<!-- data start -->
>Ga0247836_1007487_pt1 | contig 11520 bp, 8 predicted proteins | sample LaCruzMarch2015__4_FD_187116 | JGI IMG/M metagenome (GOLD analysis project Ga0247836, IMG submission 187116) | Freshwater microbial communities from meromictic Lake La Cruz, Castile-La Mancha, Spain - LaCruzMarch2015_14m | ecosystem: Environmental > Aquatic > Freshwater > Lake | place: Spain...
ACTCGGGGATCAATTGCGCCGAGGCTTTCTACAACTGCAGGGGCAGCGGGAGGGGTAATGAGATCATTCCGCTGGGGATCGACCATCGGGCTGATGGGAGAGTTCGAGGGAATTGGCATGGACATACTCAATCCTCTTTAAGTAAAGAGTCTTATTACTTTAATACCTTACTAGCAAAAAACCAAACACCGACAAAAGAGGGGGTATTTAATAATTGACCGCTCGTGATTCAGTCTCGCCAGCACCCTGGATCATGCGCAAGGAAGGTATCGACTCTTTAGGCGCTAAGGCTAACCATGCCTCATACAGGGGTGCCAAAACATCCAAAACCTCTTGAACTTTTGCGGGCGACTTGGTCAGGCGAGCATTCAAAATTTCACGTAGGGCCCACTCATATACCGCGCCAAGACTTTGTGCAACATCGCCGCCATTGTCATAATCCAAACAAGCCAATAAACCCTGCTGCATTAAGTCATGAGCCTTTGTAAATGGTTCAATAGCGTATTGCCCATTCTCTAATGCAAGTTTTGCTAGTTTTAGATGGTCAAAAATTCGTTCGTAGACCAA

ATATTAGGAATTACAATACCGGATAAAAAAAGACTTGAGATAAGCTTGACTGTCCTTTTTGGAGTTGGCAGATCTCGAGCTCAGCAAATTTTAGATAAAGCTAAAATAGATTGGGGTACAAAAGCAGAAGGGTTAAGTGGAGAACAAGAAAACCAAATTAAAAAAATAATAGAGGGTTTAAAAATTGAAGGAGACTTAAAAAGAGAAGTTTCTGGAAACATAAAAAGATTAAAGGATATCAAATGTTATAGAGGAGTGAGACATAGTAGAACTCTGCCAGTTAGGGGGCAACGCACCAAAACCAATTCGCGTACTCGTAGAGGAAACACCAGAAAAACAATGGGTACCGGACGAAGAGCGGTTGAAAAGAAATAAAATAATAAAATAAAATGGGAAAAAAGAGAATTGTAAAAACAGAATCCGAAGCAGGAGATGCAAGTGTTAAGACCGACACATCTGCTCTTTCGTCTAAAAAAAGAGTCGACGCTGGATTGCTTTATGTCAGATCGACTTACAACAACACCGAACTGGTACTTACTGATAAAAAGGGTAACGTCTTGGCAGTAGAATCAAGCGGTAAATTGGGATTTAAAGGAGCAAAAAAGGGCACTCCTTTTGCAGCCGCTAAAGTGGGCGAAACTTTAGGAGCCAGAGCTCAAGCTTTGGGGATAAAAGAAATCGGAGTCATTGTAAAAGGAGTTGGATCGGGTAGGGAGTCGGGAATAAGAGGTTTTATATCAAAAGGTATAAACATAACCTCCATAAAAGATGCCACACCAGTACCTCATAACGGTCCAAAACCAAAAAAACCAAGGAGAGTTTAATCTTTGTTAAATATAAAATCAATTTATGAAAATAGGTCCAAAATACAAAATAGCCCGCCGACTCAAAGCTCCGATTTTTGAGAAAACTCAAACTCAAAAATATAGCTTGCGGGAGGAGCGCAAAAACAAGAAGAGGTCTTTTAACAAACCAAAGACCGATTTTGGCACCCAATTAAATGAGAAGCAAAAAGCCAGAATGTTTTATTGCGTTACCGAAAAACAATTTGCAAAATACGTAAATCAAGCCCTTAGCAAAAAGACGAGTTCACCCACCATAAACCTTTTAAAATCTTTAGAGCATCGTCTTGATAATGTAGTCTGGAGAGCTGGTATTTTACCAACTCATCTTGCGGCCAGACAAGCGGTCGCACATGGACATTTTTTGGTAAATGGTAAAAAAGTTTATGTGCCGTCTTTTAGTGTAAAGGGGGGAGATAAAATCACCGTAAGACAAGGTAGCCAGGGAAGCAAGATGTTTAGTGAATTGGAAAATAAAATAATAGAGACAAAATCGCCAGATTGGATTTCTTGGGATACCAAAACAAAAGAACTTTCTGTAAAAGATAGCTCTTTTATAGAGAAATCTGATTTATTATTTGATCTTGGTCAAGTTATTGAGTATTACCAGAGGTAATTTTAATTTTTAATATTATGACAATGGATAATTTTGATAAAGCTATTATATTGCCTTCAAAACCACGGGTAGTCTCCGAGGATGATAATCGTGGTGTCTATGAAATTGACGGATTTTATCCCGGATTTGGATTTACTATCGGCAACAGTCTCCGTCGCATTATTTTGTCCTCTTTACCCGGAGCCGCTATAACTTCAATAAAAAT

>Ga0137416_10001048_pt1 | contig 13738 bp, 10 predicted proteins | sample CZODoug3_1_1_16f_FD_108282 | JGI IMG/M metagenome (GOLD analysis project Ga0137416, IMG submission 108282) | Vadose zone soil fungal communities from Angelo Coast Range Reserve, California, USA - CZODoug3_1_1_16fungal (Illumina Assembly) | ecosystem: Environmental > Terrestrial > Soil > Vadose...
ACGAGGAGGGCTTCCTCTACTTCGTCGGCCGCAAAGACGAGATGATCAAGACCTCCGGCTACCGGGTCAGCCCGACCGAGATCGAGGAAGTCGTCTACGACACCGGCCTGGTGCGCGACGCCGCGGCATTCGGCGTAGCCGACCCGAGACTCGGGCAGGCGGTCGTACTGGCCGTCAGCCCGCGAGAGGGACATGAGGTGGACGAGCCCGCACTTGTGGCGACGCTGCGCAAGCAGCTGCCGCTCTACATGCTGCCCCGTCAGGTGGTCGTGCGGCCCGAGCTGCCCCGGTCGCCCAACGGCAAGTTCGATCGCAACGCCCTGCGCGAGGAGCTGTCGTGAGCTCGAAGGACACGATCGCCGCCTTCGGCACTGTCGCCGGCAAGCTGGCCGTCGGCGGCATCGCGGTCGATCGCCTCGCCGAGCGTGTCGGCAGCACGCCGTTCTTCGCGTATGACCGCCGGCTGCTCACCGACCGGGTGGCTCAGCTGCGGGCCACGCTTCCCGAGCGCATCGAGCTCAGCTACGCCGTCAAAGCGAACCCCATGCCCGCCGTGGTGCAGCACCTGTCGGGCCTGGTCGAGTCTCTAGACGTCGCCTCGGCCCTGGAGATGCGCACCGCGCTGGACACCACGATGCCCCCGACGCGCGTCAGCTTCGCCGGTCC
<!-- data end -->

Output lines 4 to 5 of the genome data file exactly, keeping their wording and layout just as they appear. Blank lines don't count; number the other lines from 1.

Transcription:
>Ga0137416_10001048_pt1 | contig 13738 bp, 10 predicted proteins | sample CZODoug3_1_1_16f_FD_108282 | JGI IMG/M metagenome (GOLD analysis project Ga0137416, IMG submission 108282) | Vadose zone soil fungal communities from Angelo Coast Range Reserve, California, USA - CZODoug3_1_1_16fungal (Illumina Assembly) | ecosystem: Environmental > Terrestrial > Soil > Vadose...
ACGAGGAGGGCTTCCTCTACTTCGTCGGCCGCAAAGACGAGATGATCAAGACCTCCGGCTACCGGGTCAGCCCGACCGAGATCGAGGAAGTCGTCTACGACACCGGCCTGGTGCGCGACGCCGCGGCATTCGGCGTAGCCGACCCGAGACTCGGGCAGGCGGTCGTACTGGCCGTCAGCCCGCGAGAGGGACATGAGGTGGACGAGCCCGCACTTGTGGCGACGCTGCGCAAGCAGCTGCCGCTCTACATGCTGCCCCGTCAGGTGGTCGTGCGGCCCGAGCTGCCCCGGTCGCCCAACGGCAAGTTCGATCGCAACGCCCTGCGCGAGGAGCTGTCGTGAGCTCGAAGGACACGATCGCCGCCTTCGGCACTGTCGCCGGCAAGCTGGCCGTCGGCGGCATCGCGGTCGATCGCCTCGCCGAGCGTGTCGGCAGCACGCCGTTCTTCGCGTATGACCGCCGGCTGCTCACCGACCGGGTGGCTCAGCTGCGGGCCACGCTTCCCGAGCGCATCGAGCTCAGCTACGCCGTCAAAGCGAACCCCATGCCCGCCGTGGTGCAGCACCTGTCGGGCCTGGTCGAGTCTCTAGACGTCGCCTCGGCCCTGGAGATGCGCACCGCGCTGGACACCACGATGCCCCCGACGCGCGTCAGCTTCGCCGGTCC